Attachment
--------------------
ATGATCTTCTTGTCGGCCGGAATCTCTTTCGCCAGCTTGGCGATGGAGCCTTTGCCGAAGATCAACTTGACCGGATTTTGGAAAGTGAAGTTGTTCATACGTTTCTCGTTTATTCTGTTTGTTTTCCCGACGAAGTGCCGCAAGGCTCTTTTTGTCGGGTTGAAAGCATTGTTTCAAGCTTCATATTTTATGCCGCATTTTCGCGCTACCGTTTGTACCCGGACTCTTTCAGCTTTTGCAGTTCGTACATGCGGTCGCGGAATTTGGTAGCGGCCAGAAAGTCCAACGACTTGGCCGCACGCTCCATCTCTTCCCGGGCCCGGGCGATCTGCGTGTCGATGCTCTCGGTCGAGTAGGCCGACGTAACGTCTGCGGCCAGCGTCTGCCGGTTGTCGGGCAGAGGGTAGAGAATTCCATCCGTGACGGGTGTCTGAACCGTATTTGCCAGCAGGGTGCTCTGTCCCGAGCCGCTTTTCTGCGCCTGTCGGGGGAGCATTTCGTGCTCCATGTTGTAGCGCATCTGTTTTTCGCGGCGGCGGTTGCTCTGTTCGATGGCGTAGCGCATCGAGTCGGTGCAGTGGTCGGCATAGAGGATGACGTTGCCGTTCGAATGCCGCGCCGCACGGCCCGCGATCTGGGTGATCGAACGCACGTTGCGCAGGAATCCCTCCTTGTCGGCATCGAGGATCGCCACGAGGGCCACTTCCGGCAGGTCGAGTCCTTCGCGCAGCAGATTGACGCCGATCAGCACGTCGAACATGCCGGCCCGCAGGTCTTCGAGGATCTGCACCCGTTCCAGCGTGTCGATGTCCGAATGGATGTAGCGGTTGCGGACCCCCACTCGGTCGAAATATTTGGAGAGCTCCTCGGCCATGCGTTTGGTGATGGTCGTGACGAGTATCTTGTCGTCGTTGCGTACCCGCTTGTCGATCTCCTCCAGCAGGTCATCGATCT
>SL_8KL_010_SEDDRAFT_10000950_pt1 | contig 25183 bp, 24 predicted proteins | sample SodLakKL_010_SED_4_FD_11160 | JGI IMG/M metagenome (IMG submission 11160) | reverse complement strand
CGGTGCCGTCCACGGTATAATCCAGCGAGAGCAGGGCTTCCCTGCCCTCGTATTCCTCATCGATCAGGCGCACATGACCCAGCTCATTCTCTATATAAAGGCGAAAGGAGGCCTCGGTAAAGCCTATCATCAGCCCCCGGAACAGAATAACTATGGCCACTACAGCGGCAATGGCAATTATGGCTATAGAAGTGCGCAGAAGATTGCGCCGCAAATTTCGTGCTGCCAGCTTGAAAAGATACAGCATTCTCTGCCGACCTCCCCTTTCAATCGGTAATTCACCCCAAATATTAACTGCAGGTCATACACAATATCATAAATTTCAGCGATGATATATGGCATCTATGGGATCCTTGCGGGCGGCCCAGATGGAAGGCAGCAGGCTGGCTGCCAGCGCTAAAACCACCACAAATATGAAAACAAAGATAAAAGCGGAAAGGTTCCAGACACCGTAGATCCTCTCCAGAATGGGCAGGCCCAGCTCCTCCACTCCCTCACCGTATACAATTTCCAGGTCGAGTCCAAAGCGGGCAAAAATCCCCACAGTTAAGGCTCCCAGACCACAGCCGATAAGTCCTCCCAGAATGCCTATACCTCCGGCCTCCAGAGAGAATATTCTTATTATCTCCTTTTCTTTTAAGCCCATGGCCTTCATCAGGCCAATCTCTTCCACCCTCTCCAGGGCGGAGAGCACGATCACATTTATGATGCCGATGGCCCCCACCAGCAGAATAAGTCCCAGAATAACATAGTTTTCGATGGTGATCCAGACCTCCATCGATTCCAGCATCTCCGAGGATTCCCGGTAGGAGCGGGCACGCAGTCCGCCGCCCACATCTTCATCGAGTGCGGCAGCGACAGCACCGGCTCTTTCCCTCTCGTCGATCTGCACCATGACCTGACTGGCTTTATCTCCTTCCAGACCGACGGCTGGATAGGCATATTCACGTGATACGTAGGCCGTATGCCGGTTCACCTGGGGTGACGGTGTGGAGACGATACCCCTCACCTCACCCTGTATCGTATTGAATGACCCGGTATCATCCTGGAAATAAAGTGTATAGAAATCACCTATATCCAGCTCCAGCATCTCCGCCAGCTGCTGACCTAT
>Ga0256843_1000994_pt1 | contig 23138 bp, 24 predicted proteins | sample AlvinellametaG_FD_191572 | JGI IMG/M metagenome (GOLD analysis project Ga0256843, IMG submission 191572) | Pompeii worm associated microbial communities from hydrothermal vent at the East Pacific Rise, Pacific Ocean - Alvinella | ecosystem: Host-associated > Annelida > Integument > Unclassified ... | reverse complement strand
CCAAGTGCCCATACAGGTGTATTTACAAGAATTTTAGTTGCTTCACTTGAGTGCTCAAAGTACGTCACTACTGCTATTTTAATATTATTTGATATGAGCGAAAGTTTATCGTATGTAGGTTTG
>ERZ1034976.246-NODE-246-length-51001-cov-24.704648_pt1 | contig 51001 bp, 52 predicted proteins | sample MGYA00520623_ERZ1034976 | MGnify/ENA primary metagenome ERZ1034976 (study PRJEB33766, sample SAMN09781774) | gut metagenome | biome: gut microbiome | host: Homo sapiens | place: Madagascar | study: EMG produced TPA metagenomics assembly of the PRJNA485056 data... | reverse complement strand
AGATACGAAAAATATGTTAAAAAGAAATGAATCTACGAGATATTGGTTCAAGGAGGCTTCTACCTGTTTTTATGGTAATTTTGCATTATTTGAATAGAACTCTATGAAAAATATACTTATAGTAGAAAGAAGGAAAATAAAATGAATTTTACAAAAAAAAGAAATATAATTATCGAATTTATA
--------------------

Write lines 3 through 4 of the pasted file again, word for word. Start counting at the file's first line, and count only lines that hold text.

CGGTGCCGTCCACGGTATAATCCAGCGAGAGCAGGGCTTCCCTGCCCTCGTATTCCTCATCGATCAGGCGCACATGACCCAGCTCATTCTCTATATAAAGGCGAAAGGAGGCCTCGGTAAAGCCTATCATCAGCCCCCGGAACAGAATAACTATGGCCACTACAGCGGCAATGGCAATTATGGCTATAGAAGTGCGCAGAAGATTGCGCCGCAAATTTCGTGCTGCCAGCTTGAAAAGATACAGCATTCTCTGCCGACCTCCCCTTTCAATCGGTAATTCACCCCAAATATTAACTGCAGGTCATACACAATATCATAAATTTCAGCGATGATATATGGCATCTATGGGATCCTTGCGGGCGGCCCAGATGGAAGGCAGCAGGCTGGCTGCCAGCGCTAAAACCACCACAAATATGAAAACAAAGATAAAAGCGGAAAGGTTCCAGACACCGTAGATCCTCTCCAGAATGGGCAGGCCCAGCTCCTCCACTCCCTCACCGTATACAATTTCCAGGTCGAGTCCAAAGCGGGCAAAAATCCCCACAGTTAAGGCTCCCAGACCACAGCCGATAAGTCCTCCCAGAATGCCTATACCTCCGGCCTCCAGAGAGAATATTCTTATTATCTCCTTTTCTTTTAAGCCCATGGCCTTCATCAGGCCAATCTCTTCCACCCTCTCCAGGGCGGAGAGCACGATCACATTTATGATGCCGATGGCCCCCACCAGCAGAATAAGTCCCAGAATAACATAGTTTTCGATGGTGATCCAGACCTCCATCGATTCCAGCATCTCCGAGGATTCCCGGTAGGAGCGGGCACGCAGTCCGCCGCCCACATCTTCATCGAGTGCGGCAGCGACAGCACCGGCTCTTTCCCTCTCGTCGATCTGCACCATGACCTGACTGGCTTTATCTCCTTCCAGACCGACGGCTGGATAGGCATATTCACGTGATACGTAGGCCGTATGCCGGTTCACCTGGGGTGACGGTGTGGAGACGATACCCCTCACCTCACCCTGTATCGTATTGAATGACCCGGTATCATCCTGGAAATAAAGTGTATAGAAATCACCTATATCCAGCTCCAGCATCTCCGCCAGCTGCTGACCTAT
>Ga0256843_1000994_pt1 | contig 23138 bp, 24 predicted proteins | sample AlvinellametaG_FD_191572 | JGI IMG/M metagenome (GOLD analysis project Ga0256843, IMG submission 191572) | Pompeii worm associated microbial communities from hydrothermal vent at the East Pacific Rise, Pacific Ocean - Alvinella | ecosystem: Host-associated > Annelida > Integument > Unclassified ... | reverse complement strand